You have to be there

In our July Sounding Panel session on Transformative Design, Adrian Leaman reiterated the five most important things to think about in architectural briefing…

The next time you see Sam Cassels – and it ideally it should be in person – get him to tell you the story of the nervous presenter confronted with an overhead projector, and baffled by the way it worked, so that every time he tried to say something he stood in front of the projected light image, thereby blocking the projection, thus preventing the audience from having any clue of what he was talking about. Which made him even more jittery and incomprehensible. The presenter should have followed Michael Caine’s advice to young actors: don’t blink, it makes you look weak.  

Roll on 35 years and you are giving a talk on Zoom. You and other 12 invitees have been given three minutes to say something useful and interesting about their work. The snag is that Zoom, although a modern miracle of technology, is not very self-aware. It does not transmit context. You know perfectly well that if you cannot follow what is being said or why, then most others won’t follow you either. You need an attention grabber.

But there’s a problem. I get bored with myself. I can find myself sending up my own slides because I don’t want to say the same thing over and over again. If you do, the repetition becomes the context, and meaning evaporates. But if you extemporise it’s dangerous because if you don’t know what’s coming next nor does the audience. But the danger makes it interesting because of the uncertainty. So you find yourself blurting out as an attention grabber “These are my conclusions, if there are any rappers out there who can put them to music, then please go ahead.” Guess what?! There are and they do.  

Which is why I tried to summarise my three-minute Zoom talk on briefing with five words. We had practiced something similar in the office on wet Friday afternoons, when there was no work. You spend months on a research report. The client has given you a slot of one hour to present it. But their previous meeting overruns and you are left with five minutes, so you have to concentrate the essence into a few words. How about something like a quote from one of their staff: “In this building, we wipe our feet on the way out” or “We have defrosting breaks” or, in the unforgettable sentiments of a controls supplier, “We sell dreams and install nightmares”.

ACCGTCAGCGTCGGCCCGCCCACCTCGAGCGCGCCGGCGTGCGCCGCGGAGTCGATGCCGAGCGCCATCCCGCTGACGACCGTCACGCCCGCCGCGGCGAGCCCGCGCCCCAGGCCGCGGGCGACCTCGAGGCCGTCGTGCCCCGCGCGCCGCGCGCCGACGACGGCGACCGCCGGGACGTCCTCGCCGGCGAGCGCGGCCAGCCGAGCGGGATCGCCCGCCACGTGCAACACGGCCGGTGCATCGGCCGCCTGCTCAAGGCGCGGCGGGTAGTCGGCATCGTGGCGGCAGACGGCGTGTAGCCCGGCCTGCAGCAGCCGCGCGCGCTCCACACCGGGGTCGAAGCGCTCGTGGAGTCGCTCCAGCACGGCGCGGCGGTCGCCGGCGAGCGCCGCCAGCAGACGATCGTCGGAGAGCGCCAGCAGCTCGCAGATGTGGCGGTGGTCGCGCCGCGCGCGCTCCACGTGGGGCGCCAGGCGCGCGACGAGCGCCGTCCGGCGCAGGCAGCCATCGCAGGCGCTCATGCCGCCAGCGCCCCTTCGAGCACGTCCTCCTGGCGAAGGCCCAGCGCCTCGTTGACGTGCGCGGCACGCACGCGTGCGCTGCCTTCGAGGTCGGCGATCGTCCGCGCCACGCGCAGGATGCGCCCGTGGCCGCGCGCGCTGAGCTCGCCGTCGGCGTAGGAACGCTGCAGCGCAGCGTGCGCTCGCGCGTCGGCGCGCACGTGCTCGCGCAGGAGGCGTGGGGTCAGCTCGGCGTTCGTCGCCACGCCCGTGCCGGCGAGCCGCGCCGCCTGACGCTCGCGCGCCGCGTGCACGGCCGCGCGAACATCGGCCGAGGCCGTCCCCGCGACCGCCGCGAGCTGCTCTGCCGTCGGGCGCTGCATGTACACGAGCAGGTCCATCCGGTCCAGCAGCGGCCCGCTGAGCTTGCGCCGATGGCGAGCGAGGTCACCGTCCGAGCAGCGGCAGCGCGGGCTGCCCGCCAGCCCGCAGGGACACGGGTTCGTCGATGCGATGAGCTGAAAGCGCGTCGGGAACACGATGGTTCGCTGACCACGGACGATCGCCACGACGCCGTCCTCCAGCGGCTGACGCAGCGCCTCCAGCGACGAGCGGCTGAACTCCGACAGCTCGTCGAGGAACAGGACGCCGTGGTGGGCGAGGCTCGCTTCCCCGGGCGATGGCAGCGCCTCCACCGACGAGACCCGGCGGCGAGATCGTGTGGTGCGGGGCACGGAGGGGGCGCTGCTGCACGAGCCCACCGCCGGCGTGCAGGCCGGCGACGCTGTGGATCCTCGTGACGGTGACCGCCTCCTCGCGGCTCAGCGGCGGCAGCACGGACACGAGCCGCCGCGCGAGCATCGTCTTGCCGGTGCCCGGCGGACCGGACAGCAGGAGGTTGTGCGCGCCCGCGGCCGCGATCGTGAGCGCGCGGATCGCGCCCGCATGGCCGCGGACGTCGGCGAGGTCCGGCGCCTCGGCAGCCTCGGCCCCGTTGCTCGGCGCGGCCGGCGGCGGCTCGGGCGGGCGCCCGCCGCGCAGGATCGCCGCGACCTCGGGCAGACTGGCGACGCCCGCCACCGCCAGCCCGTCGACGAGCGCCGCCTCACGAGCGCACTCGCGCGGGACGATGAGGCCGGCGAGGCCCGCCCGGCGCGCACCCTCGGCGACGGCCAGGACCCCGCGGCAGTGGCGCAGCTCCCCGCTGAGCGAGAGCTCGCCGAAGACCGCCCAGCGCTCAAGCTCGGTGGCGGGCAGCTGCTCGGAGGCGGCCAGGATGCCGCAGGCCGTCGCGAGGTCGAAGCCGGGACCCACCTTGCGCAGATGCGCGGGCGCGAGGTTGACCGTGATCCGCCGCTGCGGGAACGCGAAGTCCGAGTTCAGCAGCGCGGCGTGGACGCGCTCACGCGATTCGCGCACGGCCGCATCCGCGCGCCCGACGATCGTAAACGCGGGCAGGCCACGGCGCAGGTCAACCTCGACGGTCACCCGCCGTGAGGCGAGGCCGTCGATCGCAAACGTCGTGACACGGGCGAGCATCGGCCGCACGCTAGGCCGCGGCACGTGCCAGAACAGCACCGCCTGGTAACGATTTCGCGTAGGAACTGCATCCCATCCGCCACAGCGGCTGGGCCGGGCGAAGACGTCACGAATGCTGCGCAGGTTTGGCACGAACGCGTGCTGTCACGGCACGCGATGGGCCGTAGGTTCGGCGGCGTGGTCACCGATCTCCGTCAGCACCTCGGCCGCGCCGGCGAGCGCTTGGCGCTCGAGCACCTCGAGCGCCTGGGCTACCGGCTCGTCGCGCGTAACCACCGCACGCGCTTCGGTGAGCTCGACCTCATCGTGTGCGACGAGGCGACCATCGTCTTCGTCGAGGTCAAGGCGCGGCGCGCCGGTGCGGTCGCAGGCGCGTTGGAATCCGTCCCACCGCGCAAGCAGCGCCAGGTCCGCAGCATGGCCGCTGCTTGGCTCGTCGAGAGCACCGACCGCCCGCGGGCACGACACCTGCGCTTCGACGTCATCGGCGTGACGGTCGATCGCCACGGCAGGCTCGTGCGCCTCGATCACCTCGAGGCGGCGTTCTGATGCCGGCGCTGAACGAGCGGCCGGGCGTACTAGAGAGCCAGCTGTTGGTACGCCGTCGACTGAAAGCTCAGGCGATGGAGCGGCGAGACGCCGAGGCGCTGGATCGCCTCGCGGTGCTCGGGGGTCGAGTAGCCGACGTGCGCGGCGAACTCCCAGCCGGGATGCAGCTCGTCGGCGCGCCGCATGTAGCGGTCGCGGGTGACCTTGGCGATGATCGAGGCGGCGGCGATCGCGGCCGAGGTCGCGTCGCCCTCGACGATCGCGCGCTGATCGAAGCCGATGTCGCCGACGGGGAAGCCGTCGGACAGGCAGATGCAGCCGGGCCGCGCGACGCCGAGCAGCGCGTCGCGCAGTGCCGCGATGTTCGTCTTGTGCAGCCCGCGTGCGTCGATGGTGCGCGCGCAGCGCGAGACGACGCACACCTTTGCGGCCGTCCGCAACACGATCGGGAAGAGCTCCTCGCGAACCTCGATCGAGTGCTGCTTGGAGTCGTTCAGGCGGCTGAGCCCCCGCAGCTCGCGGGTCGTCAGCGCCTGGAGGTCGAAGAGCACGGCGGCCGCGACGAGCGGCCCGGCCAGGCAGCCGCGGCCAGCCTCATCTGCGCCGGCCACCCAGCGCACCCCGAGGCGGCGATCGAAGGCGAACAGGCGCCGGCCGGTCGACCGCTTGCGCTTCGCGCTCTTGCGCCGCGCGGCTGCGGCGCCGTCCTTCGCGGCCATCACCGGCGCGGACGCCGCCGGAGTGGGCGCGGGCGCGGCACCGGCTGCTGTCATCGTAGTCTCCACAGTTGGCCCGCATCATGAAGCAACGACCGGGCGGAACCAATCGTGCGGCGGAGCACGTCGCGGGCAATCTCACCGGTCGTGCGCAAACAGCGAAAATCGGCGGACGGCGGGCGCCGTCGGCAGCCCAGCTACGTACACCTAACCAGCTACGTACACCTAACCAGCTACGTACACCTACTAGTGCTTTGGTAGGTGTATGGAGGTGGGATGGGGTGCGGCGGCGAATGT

But what do I know? I freely admit to not being able to predict that in 2021 people would be sitting in the middle of the London orbital M25 motorway protesting about the lack of insulation in British houses. That’s how to make insulation interesting! That’s how desperate they are to get politicians to pay attention to what seems to be obvious. Which leads me to the five most important things to worry about in architectural briefing which are … no,  better, go to the clickbait…

Video by Jack Kelly

Adrian Leaman runs Building Use Studies and is co-founder of Useable Buildings. He specialises in building performance studies from the building users’ point of view.

One thought on “You have to be there

  1. Pingback: Curtains | Managing the Brief For Better Design

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